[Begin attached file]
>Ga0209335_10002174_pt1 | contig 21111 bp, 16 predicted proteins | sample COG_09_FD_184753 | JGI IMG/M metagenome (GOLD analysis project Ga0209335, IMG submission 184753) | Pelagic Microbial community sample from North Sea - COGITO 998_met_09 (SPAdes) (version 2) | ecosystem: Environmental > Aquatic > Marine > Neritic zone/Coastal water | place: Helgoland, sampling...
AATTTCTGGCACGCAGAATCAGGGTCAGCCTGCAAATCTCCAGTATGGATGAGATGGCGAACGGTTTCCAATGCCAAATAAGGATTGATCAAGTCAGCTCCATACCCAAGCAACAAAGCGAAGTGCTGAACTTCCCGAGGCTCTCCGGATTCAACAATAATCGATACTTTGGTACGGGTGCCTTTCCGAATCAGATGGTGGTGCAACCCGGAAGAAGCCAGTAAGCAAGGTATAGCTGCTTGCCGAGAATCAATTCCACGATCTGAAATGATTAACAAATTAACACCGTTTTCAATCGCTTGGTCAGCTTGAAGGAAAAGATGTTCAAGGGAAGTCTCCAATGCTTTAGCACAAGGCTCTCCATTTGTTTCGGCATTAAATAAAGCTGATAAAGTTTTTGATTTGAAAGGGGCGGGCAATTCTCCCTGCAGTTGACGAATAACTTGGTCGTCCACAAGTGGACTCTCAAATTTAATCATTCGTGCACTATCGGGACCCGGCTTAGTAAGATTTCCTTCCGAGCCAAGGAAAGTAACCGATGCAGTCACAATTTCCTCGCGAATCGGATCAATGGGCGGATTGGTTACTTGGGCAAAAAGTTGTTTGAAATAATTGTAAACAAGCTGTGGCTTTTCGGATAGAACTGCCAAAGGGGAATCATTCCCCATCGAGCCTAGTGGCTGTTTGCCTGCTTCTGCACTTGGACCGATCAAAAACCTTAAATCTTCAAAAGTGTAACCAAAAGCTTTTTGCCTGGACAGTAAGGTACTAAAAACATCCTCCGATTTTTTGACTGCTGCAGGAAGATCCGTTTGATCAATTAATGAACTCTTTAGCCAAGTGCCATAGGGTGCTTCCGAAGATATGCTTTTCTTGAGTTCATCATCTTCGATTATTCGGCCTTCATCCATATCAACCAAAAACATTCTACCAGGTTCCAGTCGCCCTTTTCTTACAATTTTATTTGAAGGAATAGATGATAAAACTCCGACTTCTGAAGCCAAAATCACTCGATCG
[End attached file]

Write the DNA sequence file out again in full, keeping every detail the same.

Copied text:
>Ga0209335_10002174_pt1 | contig 21111 bp, 16 predicted proteins | sample COG_09_FD_184753 | JGI IMG/M metagenome (GOLD analysis project Ga0209335, IMG submission 184753) | Pelagic Microbial community sample from North Sea - COGITO 998_met_09 (SPAdes) (version 2) | ecosystem: Environmental > Aquatic > Marine > Neritic zone/Coastal water | place: Helgoland, sampling...
AATTTCTGGCACGCAGAATCAGGGTCAGCCTGCAAATCTCCAGTATGGATGAGATGGCGAACGGTTTCCAATGCCAAATAAGGATTGATCAAGTCAGCTCCATACCCAAGCAACAAAGCGAAGTGCTGAACTTCCCGAGGCTCTCCGGATTCAACAATAATCGATACTTTGGTACGGGTGCCTTTCCGAATCAGATGGTGGTGCAACCCGGAAGAAGCCAGTAAGCAAGGTATAGCTGCTTGCCGAGAATCAATTCCACGATCTGAAATGATTAACAAATTAACACCGTTTTCAATCGCTTGGTCAGCTTGAAGGAAAAGATGTTCAAGGGAAGTCTCCAATGCTTTAGCACAAGGCTCTCCATTTGTTTCGGCATTAAATAAAGCTGATAAAGTTTTTGATTTGAAAGGGGCGGGCAATTCTCCCTGCAGTTGACGAATAACTTGGTCGTCCACAAGTGGACTCTCAAATTTAATCATTCGTGCACTATCGGGACCCGGCTTAGTAAGATTTCCTTCCGAGCCAAGGAAAGTAACCGATGCAGTCACAATTTCCTCGCGAATCGGATCAATGGGCGGATTGGTTACTTGGGCAAAAAGTTGTTTGAAATAATTGTAAACAAGCTGTGGCTTTTCGGATAGAACTGCCAAAGGGGAATCATTCCCCATCGAGCCTAGTGGCTGTTTGCCTGCTTCTGCACTTGGACCGATCAAAAACCTTAAATCTTCAAAAGTGTAACCAAAAGCTTTTTGCCTGGACAGTAAGGTACTAAAAACATCCTCCGATTTTTTGACTGCTGCAGGAAGATCCGTTTGATCAATTAATGAACTCTTTAGCCAAGTGCCATAGGGTGCTTCCGAAGATATGCTTTTCTTGAGTTCATCATCTTCGATTATTCGGCCTTCATCCATATCAACCAAAAACATTCTACCAGGTTCCAGTCGCCCTTTTCTTACAATTTTATTTGAAGGAATAGATGATAAAACTCCGACTTCTGAAGCCAAAATCACTCGATCG